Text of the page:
“There is little information about the outcomes and impact achieved by organisations. For example, when publishing data about projects on hunger, an organisation may state that their objective is to solve malnourishment. However, their indicator only counts the number of food boxes supplied through the project. I would like to know more about how a child was supplied with the food box and how this will lead to fighting malnourishment in the long term.”
Over the last couple of years Publish What You Fund has become increasingly focused on the challenges and opportunities of aid data utilisation. We carried out research in Benin and Tanzania, Nigeria, and will shortly be publishing the findings of our research into humanitarian data needs on the ground in Bangladesh and Iraq. One theme common to all of these studies is the gulf between the data needs of the practitioners on the ground (generally in the Global South) and the information being provided by publishers (generally in the Global North). One story from Iraq particularly stands out for me. When asked what data would be most useful to them, local organisations said the location of recent ISIL attacks, to enable them to safely plan journeys.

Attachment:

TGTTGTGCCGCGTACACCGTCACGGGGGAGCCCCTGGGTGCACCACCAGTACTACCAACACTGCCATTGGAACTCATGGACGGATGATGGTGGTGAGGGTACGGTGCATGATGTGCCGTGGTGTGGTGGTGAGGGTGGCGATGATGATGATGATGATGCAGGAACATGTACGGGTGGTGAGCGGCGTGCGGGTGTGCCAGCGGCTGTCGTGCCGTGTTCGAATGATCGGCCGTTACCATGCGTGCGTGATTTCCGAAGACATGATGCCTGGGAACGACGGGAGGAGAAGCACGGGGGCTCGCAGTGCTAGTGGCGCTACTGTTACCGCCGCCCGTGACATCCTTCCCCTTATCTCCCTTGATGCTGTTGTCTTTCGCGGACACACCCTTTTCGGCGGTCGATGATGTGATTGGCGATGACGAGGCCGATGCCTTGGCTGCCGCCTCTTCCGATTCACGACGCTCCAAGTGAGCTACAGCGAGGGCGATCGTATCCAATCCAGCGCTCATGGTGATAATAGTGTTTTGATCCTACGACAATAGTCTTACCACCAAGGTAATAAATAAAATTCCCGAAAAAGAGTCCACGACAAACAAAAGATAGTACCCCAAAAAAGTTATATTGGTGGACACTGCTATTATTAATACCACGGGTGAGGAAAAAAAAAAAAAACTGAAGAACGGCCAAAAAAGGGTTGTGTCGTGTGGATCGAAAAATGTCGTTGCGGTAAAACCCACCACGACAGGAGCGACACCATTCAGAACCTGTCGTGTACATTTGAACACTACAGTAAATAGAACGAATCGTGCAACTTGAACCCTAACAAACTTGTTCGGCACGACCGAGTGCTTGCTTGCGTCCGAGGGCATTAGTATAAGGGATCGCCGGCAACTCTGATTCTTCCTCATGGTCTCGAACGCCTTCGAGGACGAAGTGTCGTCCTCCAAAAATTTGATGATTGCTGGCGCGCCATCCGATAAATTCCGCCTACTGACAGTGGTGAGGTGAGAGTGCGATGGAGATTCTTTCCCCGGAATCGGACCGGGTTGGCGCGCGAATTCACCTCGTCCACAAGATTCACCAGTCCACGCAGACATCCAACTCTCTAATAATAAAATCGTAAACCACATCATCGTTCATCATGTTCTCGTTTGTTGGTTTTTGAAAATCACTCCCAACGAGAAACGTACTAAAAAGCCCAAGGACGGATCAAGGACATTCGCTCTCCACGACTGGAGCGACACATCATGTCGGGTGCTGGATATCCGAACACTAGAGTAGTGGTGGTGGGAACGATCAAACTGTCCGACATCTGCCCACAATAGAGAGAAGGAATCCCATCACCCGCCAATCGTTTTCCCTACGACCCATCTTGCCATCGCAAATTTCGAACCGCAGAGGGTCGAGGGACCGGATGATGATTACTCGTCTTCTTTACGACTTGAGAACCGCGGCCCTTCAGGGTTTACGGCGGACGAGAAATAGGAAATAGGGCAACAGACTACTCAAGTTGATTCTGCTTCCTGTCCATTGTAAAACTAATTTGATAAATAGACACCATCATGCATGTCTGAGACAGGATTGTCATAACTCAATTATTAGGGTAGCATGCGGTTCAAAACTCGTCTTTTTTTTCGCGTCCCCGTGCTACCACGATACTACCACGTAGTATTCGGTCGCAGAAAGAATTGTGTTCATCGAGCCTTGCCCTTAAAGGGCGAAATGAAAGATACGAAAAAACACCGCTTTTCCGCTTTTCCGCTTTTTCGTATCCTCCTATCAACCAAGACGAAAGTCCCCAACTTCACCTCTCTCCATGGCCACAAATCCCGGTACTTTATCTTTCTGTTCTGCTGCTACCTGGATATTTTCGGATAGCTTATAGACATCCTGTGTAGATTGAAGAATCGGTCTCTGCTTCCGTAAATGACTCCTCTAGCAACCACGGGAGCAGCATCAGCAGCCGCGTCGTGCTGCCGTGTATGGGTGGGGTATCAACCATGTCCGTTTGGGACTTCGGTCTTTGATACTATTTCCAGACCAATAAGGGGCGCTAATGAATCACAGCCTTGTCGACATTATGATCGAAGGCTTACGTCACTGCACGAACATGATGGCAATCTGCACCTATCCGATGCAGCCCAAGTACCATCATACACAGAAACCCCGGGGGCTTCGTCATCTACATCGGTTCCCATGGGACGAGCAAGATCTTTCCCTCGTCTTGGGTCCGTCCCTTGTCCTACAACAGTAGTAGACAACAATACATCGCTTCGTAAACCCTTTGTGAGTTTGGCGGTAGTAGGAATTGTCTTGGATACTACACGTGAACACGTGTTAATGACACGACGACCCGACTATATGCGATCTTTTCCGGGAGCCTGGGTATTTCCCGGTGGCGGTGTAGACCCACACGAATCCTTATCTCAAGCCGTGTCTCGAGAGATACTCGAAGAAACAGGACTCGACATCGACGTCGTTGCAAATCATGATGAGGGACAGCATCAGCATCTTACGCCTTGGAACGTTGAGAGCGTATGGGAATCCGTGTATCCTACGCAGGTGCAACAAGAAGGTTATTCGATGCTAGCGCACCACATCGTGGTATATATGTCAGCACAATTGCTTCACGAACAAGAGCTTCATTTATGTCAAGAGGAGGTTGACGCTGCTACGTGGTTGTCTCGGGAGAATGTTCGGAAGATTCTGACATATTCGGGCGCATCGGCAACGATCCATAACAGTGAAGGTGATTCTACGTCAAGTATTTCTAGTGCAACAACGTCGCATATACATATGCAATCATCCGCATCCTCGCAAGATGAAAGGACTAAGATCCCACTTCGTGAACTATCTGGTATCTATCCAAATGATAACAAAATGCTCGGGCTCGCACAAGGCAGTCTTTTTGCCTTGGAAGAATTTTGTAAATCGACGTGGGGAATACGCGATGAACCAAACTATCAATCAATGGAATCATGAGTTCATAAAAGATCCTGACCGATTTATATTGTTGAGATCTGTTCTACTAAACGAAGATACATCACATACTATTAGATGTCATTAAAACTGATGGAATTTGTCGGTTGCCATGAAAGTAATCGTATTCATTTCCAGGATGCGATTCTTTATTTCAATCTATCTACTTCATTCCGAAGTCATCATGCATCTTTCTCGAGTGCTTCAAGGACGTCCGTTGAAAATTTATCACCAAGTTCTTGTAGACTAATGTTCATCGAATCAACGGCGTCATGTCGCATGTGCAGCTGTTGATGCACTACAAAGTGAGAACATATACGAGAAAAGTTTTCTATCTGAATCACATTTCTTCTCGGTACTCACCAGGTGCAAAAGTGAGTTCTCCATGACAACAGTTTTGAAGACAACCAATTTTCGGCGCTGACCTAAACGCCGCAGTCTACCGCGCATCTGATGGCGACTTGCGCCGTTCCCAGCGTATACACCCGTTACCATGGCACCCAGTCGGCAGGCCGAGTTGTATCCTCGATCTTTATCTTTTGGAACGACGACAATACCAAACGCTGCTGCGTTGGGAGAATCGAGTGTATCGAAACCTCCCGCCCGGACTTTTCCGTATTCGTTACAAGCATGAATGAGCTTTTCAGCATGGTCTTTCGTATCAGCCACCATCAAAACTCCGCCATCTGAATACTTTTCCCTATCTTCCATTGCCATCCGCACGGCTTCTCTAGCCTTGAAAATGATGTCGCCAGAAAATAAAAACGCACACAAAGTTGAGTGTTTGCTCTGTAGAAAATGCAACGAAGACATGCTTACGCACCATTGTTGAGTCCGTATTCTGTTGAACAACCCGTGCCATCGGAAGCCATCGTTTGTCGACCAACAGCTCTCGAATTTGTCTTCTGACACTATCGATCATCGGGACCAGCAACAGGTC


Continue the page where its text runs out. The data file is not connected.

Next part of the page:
The progress that has been made over the course of the last nine years is commendable – it has taken a huge effort by tens of thousands of stakeholders, and has, above all, demonstrated the art of the possible. We need to maintain this energy and focus but we also need to rebalance the effort we put into publication and sharing of data, versus actually meeting with and understanding the stakeholders we hope to serve with this information. Inclusive dialogue can build trust and awareness, and the feedback that can be gained from it will serve to only improve the utility and impact of the data.
Paul Lenz is the Trust Executive at Indigo Trust, which funds education, agriculture and transparency and accountability initiatives in sub-Saharan Africa. He was previously Head of Finance and International Projects for mySociety, where he led the international engagement team. Paul’s role covered overall operational management, with a focus on working with partner groups to use mySociety’s tools and open source code base to drive democratic engagement and accountability around the world.